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Technology Use and Worker Outcomes: Direct Evidence from Linked Employee-Employer Data

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  • Adela Luque
  • Javier Miranda

Abstract

We investigate the impact of technology adoption on workers’ wages and mobility in U.S. manufacturing plants by constructing and exploiting a unique Linked Employee-Employer data set containing longitudinal worker and plant information. We first examine the effect of technology use on wage determination, and find that technology adoption does not have a significant effect on high-skill workers, but negatively affects the earnings of low-skill workers after controlling for worker-plant fixed effects. This result seems to support the skill-biased technological change hypothesis. We next explore the impact of technology use on worker mobility, and find that mobility rates are higher in high-technology plants, and that high-skill workers are more mobile than their low and medium-skill counterparts. However, our technology-skill interaction term indicates that as the number of adopted technologies increases, the probability of exit of skilled workers decreases while that of unskilled workers increases.

Suggested Citation

  • Adela Luque & Javier Miranda, 2000. "Technology Use and Worker Outcomes: Direct Evidence from Linked Employee-Employer Data," Working Papers 00-13, Center for Economic Studies, U.S. Census Bureau.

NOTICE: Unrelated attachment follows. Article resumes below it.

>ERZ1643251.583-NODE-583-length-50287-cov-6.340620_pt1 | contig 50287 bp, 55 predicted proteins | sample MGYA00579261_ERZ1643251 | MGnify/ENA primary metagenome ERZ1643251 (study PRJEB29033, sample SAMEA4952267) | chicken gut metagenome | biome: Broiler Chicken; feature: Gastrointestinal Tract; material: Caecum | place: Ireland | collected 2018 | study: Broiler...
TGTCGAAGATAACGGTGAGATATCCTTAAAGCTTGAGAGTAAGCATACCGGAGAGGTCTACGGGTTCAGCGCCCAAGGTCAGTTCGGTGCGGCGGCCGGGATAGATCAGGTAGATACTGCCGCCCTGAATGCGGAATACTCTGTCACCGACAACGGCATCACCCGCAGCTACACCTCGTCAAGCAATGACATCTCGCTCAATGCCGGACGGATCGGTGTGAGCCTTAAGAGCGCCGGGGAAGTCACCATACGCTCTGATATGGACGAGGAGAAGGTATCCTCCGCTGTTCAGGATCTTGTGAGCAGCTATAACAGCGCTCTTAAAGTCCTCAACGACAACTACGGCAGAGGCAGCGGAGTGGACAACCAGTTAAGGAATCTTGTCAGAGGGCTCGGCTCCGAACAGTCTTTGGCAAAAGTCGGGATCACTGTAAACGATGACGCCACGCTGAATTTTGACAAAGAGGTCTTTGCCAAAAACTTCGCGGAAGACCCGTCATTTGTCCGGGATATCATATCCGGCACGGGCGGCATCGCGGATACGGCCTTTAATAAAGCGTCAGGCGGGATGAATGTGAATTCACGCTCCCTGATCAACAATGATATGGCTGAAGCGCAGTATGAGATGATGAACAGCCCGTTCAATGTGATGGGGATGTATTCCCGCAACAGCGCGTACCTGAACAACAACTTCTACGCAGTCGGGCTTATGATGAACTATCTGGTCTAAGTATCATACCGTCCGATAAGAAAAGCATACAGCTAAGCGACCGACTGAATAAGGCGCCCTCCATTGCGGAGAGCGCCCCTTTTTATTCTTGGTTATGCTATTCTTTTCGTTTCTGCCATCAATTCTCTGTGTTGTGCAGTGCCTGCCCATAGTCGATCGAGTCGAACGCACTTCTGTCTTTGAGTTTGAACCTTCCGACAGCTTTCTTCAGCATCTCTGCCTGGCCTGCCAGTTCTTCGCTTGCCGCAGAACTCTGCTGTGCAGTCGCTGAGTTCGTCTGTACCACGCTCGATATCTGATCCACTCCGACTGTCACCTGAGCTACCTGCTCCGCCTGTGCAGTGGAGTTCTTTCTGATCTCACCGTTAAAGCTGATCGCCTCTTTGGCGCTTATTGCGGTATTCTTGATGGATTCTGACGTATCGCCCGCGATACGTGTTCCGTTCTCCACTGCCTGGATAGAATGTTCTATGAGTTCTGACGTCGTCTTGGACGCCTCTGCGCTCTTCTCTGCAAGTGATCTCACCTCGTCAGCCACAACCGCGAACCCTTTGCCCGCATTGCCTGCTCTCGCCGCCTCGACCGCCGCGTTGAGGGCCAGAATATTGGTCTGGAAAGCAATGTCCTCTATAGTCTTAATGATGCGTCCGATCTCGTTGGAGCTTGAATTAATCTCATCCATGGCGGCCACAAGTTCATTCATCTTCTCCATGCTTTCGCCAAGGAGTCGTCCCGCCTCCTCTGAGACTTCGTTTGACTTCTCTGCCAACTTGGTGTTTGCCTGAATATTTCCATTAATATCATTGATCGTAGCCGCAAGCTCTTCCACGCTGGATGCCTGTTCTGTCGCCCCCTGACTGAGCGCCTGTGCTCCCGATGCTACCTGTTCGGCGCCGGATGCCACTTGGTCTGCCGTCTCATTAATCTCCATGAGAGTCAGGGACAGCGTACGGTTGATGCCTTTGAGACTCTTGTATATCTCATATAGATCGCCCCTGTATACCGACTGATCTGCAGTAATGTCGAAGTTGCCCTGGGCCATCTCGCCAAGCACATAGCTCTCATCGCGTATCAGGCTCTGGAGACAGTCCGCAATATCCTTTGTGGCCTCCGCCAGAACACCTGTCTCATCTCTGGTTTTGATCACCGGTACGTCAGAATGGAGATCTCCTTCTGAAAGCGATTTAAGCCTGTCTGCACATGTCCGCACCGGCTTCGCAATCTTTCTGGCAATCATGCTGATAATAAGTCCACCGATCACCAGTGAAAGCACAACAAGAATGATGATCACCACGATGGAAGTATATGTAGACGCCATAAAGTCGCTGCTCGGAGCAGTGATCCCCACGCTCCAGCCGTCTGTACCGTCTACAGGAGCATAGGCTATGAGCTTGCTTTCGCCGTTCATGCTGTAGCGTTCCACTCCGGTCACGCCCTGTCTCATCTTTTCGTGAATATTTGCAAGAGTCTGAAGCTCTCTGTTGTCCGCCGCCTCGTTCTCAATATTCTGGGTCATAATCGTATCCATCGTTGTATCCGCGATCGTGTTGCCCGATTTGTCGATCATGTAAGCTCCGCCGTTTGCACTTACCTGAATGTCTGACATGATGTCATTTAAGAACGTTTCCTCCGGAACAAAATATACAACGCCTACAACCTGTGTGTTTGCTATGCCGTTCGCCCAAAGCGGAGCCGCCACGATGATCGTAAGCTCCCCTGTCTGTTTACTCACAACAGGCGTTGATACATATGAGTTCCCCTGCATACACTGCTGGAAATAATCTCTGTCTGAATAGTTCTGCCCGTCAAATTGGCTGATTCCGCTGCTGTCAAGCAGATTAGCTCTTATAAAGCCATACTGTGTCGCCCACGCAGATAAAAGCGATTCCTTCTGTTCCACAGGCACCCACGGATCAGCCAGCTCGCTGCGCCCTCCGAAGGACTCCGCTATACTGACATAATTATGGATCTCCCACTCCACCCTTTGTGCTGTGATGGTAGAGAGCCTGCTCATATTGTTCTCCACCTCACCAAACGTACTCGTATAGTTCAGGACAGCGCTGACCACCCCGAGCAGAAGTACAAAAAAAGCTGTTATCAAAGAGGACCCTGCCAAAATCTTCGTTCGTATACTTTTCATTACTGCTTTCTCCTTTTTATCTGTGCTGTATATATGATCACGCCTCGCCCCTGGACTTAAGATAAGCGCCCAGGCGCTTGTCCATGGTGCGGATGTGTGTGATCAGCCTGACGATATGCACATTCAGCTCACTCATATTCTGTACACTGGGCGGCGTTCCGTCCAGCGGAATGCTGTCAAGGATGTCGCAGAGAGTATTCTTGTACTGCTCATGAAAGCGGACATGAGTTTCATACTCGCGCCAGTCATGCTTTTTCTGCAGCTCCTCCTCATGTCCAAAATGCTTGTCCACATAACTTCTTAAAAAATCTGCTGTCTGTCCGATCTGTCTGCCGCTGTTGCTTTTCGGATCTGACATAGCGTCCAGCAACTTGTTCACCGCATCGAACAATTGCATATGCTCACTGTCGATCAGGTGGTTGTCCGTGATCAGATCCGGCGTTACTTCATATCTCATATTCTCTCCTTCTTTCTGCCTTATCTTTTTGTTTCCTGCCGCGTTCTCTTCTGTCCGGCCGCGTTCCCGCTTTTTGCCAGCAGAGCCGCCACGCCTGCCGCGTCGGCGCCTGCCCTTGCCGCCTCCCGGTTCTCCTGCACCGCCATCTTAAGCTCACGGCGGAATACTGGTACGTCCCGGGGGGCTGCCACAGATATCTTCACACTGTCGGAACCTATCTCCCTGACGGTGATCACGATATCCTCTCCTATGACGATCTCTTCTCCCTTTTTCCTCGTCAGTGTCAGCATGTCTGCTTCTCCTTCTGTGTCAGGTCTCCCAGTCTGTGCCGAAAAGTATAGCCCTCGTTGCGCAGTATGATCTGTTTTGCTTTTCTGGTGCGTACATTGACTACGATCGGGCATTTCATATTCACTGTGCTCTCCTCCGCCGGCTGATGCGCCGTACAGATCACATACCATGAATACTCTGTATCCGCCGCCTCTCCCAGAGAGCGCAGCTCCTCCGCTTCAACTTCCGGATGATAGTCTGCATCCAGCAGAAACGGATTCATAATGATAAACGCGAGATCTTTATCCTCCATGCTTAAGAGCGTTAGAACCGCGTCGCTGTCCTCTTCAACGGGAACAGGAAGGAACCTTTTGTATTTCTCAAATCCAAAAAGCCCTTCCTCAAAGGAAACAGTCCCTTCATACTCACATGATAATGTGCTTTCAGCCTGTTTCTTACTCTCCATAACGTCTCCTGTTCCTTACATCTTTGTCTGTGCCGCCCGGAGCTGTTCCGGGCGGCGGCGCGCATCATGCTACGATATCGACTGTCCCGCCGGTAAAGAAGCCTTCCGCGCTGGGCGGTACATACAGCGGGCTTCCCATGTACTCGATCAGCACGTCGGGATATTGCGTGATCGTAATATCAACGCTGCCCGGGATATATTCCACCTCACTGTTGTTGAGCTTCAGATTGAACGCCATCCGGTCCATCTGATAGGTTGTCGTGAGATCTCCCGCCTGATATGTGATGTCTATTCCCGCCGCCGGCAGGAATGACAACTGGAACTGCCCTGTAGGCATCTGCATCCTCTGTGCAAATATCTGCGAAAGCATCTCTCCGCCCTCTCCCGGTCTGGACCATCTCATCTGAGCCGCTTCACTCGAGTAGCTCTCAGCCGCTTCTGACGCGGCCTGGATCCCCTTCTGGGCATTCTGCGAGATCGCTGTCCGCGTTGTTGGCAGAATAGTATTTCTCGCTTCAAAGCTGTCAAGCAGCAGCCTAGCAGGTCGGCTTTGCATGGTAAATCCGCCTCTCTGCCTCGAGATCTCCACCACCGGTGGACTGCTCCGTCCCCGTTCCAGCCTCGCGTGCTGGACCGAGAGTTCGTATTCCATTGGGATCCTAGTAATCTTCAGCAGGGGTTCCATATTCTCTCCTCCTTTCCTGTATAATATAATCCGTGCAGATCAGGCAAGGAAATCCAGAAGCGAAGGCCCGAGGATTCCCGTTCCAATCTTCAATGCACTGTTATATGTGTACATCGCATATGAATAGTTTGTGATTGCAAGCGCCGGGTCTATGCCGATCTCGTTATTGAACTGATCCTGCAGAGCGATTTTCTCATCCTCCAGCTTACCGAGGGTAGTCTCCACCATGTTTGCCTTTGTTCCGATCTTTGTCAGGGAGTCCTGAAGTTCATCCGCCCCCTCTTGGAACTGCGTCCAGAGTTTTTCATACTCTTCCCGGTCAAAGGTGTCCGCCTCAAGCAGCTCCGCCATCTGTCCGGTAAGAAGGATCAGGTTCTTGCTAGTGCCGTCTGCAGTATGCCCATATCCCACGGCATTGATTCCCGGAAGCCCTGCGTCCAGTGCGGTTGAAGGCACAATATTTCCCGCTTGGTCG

• Handle: RePEc:cen:wpaper:00-13
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    File URL: https://www2.census.gov/ces/wp/2000/CES-WP-00-13.pdf
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    References listed on IDEAS

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    Cited by:

    1. Ethan Lewis, 2005. "Immigration, Skill Mix, and the Choice of Technique," Working Papers 05-04, Center for Economic Studies, U.S. Census Bureau.
    2. Adela Luque & C.J. Krizan, 2009. "The Micro-Dynamics of Skill Mix Changes in a Dual Labor Market: The Spanish Manufacturing Experience," Working Papers 09-12, Center for Economic Studies, U.S. Census Bureau.

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    CES; economic; research; micro; data; microdata; chief; economist;

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